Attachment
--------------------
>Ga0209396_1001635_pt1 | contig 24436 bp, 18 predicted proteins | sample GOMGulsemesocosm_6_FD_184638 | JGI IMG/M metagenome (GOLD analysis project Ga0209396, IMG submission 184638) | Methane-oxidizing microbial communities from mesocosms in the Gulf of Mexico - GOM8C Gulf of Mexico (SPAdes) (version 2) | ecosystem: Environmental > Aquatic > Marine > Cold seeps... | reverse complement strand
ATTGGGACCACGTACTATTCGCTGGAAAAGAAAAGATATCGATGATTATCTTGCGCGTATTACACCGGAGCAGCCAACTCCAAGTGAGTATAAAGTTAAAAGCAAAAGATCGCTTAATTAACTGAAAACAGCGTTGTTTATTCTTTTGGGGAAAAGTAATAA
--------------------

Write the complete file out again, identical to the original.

>Ga0209396_1001635_pt1 | contig 24436 bp, 18 predicted proteins | sample GOMGulsemesocosm_6_FD_184638 | JGI IMG/M metagenome (GOLD analysis project Ga0209396, IMG submission 184638) | Methane-oxidizing microbial communities from mesocosms in the Gulf of Mexico - GOM8C Gulf of Mexico (SPAdes) (version 2) | ecosystem: Environmental > Aquatic > Marine > Cold seeps... | reverse complement strand
ATTGGGACCACGTACTATTCGCTGGAAAAGAAAAGATATCGATGATTATCTTGCGCGTATTACACCGGAGCAGCCAACTCCAAGTGAGTATAAAGTTAAAAGCAAAAGATCGCTTAATTAACTGAAAACAGCGTTGTTTATTCTTTTGGGGAAAAGTAATAA